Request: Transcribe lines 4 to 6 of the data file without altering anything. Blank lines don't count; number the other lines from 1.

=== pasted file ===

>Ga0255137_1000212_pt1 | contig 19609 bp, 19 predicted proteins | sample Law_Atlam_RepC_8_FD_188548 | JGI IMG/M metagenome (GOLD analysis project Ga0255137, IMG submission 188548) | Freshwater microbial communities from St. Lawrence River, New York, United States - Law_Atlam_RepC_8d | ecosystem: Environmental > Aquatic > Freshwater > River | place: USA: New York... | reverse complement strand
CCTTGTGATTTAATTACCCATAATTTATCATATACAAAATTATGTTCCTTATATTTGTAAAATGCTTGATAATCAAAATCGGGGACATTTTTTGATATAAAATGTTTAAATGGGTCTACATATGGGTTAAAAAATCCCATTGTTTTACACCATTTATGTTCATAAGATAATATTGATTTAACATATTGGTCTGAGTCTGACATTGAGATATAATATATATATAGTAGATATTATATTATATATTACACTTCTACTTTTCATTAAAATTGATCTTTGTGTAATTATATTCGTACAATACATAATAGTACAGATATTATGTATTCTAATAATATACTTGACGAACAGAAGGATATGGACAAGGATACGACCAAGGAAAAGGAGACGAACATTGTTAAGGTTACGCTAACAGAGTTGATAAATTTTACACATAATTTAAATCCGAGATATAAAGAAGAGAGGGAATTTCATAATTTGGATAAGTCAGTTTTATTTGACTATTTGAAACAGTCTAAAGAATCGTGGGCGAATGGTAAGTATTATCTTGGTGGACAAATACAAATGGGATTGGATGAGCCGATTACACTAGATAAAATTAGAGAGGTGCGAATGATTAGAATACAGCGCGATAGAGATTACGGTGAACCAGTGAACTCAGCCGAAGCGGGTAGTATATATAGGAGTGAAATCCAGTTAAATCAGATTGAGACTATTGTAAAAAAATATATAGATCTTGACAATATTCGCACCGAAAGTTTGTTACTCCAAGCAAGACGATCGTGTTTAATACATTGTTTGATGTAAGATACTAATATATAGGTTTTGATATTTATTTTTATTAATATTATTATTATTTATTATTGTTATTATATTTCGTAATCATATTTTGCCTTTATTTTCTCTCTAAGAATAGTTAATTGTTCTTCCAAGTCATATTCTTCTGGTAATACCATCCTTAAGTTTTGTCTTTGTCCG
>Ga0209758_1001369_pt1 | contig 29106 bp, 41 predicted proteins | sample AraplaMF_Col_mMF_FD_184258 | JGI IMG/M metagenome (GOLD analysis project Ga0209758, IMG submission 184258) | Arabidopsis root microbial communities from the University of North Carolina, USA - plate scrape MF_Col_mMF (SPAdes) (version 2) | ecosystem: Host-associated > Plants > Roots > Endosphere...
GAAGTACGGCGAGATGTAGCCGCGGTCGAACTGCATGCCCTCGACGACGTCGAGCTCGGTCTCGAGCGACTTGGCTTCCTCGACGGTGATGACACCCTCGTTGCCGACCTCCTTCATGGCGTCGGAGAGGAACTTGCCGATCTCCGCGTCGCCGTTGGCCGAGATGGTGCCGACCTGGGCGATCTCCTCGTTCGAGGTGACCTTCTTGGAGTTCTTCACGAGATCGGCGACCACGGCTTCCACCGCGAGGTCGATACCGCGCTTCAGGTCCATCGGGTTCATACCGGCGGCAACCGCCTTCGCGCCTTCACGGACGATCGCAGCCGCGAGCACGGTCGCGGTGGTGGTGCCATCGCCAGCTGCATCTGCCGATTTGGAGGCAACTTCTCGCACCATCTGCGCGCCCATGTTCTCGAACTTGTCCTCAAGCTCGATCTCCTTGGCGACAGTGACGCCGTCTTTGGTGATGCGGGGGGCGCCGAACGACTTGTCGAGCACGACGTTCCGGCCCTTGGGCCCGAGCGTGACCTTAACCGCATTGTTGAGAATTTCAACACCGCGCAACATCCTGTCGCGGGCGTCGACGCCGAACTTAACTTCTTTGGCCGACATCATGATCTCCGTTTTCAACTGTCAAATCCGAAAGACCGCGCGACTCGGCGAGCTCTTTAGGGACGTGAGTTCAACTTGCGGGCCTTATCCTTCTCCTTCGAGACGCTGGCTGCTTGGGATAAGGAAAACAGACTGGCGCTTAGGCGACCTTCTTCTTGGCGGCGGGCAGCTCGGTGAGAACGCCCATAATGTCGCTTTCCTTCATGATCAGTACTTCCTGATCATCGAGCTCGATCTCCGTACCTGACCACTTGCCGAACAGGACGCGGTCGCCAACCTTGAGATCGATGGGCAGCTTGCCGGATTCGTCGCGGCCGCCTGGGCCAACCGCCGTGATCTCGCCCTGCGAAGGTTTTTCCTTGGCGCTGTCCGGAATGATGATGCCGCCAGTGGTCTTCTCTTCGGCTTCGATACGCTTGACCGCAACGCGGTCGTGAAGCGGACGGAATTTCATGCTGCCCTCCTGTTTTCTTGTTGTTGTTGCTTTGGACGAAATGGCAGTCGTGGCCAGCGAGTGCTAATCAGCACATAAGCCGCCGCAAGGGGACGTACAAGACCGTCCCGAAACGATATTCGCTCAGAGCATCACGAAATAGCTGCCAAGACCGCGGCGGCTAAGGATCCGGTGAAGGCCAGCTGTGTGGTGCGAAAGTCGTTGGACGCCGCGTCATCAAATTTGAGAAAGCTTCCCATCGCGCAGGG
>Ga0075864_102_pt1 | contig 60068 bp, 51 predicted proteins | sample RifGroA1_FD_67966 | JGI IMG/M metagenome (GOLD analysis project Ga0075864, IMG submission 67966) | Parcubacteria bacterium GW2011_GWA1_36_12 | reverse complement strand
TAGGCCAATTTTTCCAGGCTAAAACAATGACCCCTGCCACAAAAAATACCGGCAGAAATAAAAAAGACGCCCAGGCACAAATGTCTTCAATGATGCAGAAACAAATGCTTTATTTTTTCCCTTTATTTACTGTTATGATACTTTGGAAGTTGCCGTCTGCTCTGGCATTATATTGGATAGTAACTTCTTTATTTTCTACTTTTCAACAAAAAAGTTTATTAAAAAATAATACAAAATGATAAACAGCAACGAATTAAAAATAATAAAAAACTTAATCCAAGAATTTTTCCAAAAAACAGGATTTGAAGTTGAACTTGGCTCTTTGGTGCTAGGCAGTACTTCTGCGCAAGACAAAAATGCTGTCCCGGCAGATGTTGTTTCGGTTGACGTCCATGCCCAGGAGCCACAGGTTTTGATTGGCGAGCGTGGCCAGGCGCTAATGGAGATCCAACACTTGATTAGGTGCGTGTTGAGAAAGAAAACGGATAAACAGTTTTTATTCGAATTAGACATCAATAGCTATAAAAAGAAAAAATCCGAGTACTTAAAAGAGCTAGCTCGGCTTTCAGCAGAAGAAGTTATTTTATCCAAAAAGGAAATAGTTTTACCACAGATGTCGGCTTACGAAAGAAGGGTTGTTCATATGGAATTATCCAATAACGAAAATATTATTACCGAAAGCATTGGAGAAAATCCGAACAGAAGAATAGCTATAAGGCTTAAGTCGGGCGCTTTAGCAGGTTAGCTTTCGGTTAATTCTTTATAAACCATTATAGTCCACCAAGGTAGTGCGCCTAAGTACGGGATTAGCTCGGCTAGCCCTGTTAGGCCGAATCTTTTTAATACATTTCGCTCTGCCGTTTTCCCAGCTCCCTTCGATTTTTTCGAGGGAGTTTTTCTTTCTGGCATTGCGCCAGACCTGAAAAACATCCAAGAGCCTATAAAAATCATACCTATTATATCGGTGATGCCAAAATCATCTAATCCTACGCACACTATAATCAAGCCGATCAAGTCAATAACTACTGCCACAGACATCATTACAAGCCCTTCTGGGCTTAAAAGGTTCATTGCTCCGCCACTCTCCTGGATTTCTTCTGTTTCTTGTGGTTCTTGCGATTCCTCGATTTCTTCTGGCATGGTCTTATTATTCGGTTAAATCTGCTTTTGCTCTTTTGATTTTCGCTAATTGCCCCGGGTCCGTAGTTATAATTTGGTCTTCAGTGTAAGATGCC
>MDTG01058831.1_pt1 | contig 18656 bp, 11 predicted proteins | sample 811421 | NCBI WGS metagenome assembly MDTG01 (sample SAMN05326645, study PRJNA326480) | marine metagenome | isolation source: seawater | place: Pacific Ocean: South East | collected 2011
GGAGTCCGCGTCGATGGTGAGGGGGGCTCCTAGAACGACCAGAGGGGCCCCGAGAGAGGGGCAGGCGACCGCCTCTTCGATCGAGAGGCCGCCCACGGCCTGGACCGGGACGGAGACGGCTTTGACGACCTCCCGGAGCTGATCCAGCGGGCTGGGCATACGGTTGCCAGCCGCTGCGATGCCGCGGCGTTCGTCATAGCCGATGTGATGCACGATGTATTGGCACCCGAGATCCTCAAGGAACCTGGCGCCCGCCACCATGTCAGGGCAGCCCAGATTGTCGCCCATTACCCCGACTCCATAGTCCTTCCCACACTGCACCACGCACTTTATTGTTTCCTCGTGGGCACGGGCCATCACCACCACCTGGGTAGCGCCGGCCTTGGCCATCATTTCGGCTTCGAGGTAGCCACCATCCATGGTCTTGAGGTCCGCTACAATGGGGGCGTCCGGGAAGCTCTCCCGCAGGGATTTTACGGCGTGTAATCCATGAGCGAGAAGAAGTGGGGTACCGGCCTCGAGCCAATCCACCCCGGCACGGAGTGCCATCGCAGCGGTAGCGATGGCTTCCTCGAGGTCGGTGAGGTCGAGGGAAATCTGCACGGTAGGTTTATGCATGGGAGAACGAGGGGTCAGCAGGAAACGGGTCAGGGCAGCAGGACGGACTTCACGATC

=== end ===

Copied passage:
GAAGTACGGCGAGATGTAGCCGCGGTCGAACTGCATGCCCTCGACGACGTCGAGCTCGGTCTCGAGCGACTTGGCTTCCTCGACGGTGATGACACCCTCGTTGCCGACCTCCTTCATGGCGTCGGAGAGGAACTTGCCGATCTCCGCGTCGCCGTTGGCCGAGATGGTGCCGACCTGGGCGATCTCCTCGTTCGAGGTGACCTTCTTGGAGTTCTTCACGAGATCGGCGACCACGGCTTCCACCGCGAGGTCGATACCGCGCTTCAGGTCCATCGGGTTCATACCGGCGGCAACCGCCTTCGCGCCTTCACGGACGATCGCAGCCGCGAGCACGGTCGCGGTGGTGGTGCCATCGCCAGCTGCATCTGCCGATTTGGAGGCAACTTCTCGCACCATCTGCGCGCCCATGTTCTCGAACTTGTCCTCAAGCTCGATCTCCTTGGCGACAGTGACGCCGTCTTTGGTGATGCGGGGGGCGCCGAACGACTTGTCGAGCACGACGTTCCGGCCCTTGGGCCCGAGCGTGACCTTAACCGCATTGTTGAGAATTTCAACACCGCGCAACATCCTGTCGCGGGCGTCGACGCCGAACTTAACTTCTTTGGCCGACATCATGATCTCCGTTTTCAACTGTCAAATCCGAAAGACCGCGCGACTCGGCGAGCTCTTTAGGGACGTGAGTTCAACTTGCGGGCCTTATCCTTCTCCTTCGAGACGCTGGCTGCTTGGGATAAGGAAAACAGACTGGCGCTTAGGCGACCTTCTTCTTGGCGGCGGGCAGCTCGGTGAGAACGCCCATAATGTCGCTTTCCTTCATGATCAGTACTTCCTGATCATCGAGCTCGATCTCCGTACCTGACCACTTGCCGAACAGGACGCGGTCGCCAACCTTGAGATCGATGGGCAGCTTGCCGGATTCGTCGCGGCCGCCTGGGCCAACCGCCGTGATCTCGCCCTGCGAAGGTTTTTCCTTGGCGCTGTCCGGAATGATGATGCCGCCAGTGGTCTTCTCTTCGGCTTCGATACGCTTGACCGCAACGCGGTCGTGAAGCGGACGGAATTTCATGCTGCCCTCCTGTTTTCTTGTTGTTGTTGCTTTGGACGAAATGGCAGTCGTGGCCAGCGAGTGCTAATCAGCACATAAGCCGCCGCAAGGGGACGTACAAGACCGTCCCGAAACGATATTCGCTCAGAGCATCACGAAATAGCTGCCAAGACCGCGGCGGCTAAGGATCCGGTGAAGGCCAGCTGTGTGGTGCGAAAGTCGTTGGACGCCGCGTCATCAAATTTGAGAAAGCTTCCCATCGCGCAGGG
>Ga0075864_102_pt1 | contig 60068 bp, 51 predicted proteins | sample RifGroA1_FD_67966 | JGI IMG/M metagenome (GOLD analysis project Ga0075864, IMG submission 67966) | Parcubacteria bacterium GW2011_GWA1_36_12 | reverse complement strand
TAGGCCAATTTTTCCAGGCTAAAACAATGACCCCTGCCACAAAAAATACCGGCAGAAATAAAAAAGACGCCCAGGCACAAATGTCTTCAATGATGCAGAAACAAATGCTTTATTTTTTCCCTTTATTTACTGTTATGATACTTTGGAAGTTGCCGTCTGCTCTGGCATTATATTGGATAGTAACTTCTTTATTTTCTACTTTTCAACAAAAAAGTTTATTAAAAAATAATACAAAATGATAAACAGCAACGAATTAAAAATAATAAAAAACTTAATCCAAGAATTTTTCCAAAAAACAGGATTTGAAGTTGAACTTGGCTCTTTGGTGCTAGGCAGTACTTCTGCGCAAGACAAAAATGCTGTCCCGGCAGATGTTGTTTCGGTTGACGTCCATGCCCAGGAGCCACAGGTTTTGATTGGCGAGCGTGGCCAGGCGCTAATGGAGATCCAACACTTGATTAGGTGCGTGTTGAGAAAGAAAACGGATAAACAGTTTTTATTCGAATTAGACATCAATAGCTATAAAAAGAAAAAATCCGAGTACTTAAAAGAGCTAGCTCGGCTTTCAGCAGAAGAAGTTATTTTATCCAAAAAGGAAATAGTTTTACCACAGATGTCGGCTTACGAAAGAAGGGTTGTTCATATGGAATTATCCAATAACGAAAATATTATTACCGAAAGCATTGGAGAAAATCCGAACAGAAGAATAGCTATAAGGCTTAAGTCGGGCGCTTTAGCAGGTTAGCTTTCGGTTAATTCTTTATAAACCATTATAGTCCACCAAGGTAGTGCGCCTAAGTACGGGATTAGCTCGGCTAGCCCTGTTAGGCCGAATCTTTTTAATACATTTCGCTCTGCCGTTTTCCCAGCTCCCTTCGATTTTTTCGAGGGAGTTTTTCTTTCTGGCATTGCGCCAGACCTGAAAAACATCCAAGAGCCTATAAAAATCATACCTATTATATCGGTGATGCCAAAATCATCTAATCCTACGCACACTATAATCAAGCCGATCAAGTCAATAACTACTGCCACAGACATCATTACAAGCCCTTCTGGGCTTAAAAGGTTCATTGCTCCGCCACTCTCCTGGATTTCTTCTGTTTCTTGTGGTTCTTGCGATTCCTCGATTTCTTCTGGCATGGTCTTATTATTCGGTTAAATCTGCTTTTGCTCTTTTGATTTTCGCTAATTGCCCCGGGTCCGTAGTTATAATTTGGTCTTCAGTGTAAGATGCC